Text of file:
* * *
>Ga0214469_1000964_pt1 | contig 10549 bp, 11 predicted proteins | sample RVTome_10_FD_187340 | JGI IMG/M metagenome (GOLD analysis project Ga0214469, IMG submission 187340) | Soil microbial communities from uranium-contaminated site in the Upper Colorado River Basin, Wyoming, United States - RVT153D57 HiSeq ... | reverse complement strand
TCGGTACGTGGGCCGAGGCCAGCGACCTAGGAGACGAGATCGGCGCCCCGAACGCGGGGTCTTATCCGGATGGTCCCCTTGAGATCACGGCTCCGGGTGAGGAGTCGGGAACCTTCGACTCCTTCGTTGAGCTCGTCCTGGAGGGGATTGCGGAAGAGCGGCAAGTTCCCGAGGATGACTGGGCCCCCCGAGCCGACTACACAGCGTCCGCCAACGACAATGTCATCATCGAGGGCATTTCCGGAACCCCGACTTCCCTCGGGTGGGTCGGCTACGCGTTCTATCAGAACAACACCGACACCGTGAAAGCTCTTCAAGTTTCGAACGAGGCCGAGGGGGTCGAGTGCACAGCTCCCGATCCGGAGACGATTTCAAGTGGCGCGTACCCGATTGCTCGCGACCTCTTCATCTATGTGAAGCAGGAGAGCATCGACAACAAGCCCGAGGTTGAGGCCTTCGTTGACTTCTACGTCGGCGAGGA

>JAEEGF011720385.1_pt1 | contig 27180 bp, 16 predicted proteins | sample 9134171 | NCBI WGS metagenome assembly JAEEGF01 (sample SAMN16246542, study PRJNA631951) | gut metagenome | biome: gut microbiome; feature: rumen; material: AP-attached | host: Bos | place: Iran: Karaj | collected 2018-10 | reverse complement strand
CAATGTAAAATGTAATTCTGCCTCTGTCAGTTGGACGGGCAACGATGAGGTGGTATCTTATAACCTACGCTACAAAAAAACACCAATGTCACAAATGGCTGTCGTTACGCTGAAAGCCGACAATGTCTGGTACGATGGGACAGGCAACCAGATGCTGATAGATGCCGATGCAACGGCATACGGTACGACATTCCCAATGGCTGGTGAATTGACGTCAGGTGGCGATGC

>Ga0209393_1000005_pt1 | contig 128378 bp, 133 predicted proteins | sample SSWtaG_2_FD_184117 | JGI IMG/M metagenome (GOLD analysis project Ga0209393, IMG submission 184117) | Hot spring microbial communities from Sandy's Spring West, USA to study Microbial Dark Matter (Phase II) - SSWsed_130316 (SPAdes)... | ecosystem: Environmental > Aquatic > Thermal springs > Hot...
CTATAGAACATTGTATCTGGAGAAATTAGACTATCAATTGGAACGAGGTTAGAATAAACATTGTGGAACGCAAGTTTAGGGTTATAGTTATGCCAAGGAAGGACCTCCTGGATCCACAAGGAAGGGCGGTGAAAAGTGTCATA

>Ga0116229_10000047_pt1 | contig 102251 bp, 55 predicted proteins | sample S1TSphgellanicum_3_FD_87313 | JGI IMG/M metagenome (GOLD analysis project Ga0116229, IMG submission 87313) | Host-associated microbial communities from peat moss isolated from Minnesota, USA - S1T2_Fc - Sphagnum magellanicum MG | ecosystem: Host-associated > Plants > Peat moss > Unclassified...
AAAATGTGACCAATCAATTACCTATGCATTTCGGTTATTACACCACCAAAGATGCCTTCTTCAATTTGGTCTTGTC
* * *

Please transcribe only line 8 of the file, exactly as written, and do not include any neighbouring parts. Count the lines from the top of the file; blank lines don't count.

AAAATGTGACCAATCAATTACCTATGCATTTCGGTTATTACACCACCAAAGATGCCTTCTTCAATTTGGTCTTGTC